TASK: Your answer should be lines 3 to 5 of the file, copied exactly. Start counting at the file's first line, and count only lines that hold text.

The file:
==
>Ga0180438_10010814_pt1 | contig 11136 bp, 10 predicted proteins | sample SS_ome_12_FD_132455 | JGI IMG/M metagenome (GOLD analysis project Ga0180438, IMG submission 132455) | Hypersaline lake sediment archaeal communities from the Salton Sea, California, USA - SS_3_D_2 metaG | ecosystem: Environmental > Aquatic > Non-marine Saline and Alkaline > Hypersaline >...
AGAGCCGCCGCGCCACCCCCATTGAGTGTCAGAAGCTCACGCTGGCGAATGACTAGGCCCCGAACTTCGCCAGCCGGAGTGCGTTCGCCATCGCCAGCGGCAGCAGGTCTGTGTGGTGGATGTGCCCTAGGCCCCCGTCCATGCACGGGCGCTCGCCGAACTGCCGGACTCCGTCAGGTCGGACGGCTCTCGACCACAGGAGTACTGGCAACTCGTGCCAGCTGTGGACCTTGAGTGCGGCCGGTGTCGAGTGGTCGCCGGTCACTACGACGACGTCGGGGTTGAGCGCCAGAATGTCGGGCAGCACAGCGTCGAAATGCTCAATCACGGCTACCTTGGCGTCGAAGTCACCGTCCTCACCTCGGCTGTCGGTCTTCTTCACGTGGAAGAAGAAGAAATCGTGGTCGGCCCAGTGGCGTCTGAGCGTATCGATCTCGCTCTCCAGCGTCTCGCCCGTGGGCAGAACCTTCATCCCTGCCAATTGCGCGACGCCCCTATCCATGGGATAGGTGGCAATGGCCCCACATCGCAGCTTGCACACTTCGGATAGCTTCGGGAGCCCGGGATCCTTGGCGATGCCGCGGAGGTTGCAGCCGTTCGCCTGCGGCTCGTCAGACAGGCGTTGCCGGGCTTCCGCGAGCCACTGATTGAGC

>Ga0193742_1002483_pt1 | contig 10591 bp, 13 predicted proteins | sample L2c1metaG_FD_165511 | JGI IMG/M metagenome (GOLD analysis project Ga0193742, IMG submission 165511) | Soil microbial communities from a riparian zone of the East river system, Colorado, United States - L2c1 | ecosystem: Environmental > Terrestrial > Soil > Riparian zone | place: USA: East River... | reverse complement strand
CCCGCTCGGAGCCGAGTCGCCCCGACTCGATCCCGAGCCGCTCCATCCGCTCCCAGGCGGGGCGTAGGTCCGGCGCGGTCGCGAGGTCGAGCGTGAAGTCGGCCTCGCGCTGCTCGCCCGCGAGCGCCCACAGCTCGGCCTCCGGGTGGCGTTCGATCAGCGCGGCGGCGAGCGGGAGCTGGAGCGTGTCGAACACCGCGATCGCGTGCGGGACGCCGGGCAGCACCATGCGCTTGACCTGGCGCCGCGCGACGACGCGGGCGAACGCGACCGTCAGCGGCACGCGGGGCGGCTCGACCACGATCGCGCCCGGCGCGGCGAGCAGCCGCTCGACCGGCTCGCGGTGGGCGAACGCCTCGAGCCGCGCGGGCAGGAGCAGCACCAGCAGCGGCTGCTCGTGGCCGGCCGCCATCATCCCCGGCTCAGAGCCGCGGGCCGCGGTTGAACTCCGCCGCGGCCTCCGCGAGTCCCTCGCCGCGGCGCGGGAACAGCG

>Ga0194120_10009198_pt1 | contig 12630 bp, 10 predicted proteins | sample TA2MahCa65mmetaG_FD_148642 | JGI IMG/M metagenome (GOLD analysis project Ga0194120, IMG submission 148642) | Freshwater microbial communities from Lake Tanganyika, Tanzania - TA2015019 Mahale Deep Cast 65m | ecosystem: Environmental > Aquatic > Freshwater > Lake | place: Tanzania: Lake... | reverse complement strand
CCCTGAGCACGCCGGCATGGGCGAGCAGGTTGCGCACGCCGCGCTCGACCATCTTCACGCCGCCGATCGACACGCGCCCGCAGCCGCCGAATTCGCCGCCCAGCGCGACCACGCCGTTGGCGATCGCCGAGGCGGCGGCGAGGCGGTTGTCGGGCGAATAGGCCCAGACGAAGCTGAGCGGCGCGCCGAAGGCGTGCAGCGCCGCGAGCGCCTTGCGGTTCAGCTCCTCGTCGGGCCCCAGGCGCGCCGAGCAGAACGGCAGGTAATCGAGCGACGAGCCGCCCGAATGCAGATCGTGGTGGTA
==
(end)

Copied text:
>Ga0193742_1002483_pt1 | contig 10591 bp, 13 predicted proteins | sample L2c1metaG_FD_165511 | JGI IMG/M metagenome (GOLD analysis project Ga0193742, IMG submission 165511) | Soil microbial communities from a riparian zone of the East river system, Colorado, United States - L2c1 | ecosystem: Environmental > Terrestrial > Soil > Riparian zone | place: USA: East River... | reverse complement strand
CCCGCTCGGAGCCGAGTCGCCCCGACTCGATCCCGAGCCGCTCCATCCGCTCCCAGGCGGGGCGTAGGTCCGGCGCGGTCGCGAGGTCGAGCGTGAAGTCGGCCTCGCGCTGCTCGCCCGCGAGCGCCCACAGCTCGGCCTCCGGGTGGCGTTCGATCAGCGCGGCGGCGAGCGGGAGCTGGAGCGTGTCGAACACCGCGATCGCGTGCGGGACGCCGGGCAGCACCATGCGCTTGACCTGGCGCCGCGCGACGACGCGGGCGAACGCGACCGTCAGCGGCACGCGGGGCGGCTCGACCACGATCGCGCCCGGCGCGGCGAGCAGCCGCTCGACCGGCTCGCGGTGGGCGAACGCCTCGAGCCGCGCGGGCAGGAGCAGCACCAGCAGCGGCTGCTCGTGGCCGGCCGCCATCATCCCCGGCTCAGAGCCGCGGGCCGCGGTTGAACTCCGCCGCGGCCTCCGCGAGTCCCTCGCCGCGGCGCGGGAACAGCG

>Ga0194120_10009198_pt1 | contig 12630 bp, 10 predicted proteins | sample TA2MahCa65mmetaG_FD_148642 | JGI IMG/M metagenome (GOLD analysis project Ga0194120, IMG submission 148642) | Freshwater microbial communities from Lake Tanganyika, Tanzania - TA2015019 Mahale Deep Cast 65m | ecosystem: Environmental > Aquatic > Freshwater > Lake | place: Tanzania: Lake... | reverse complement strand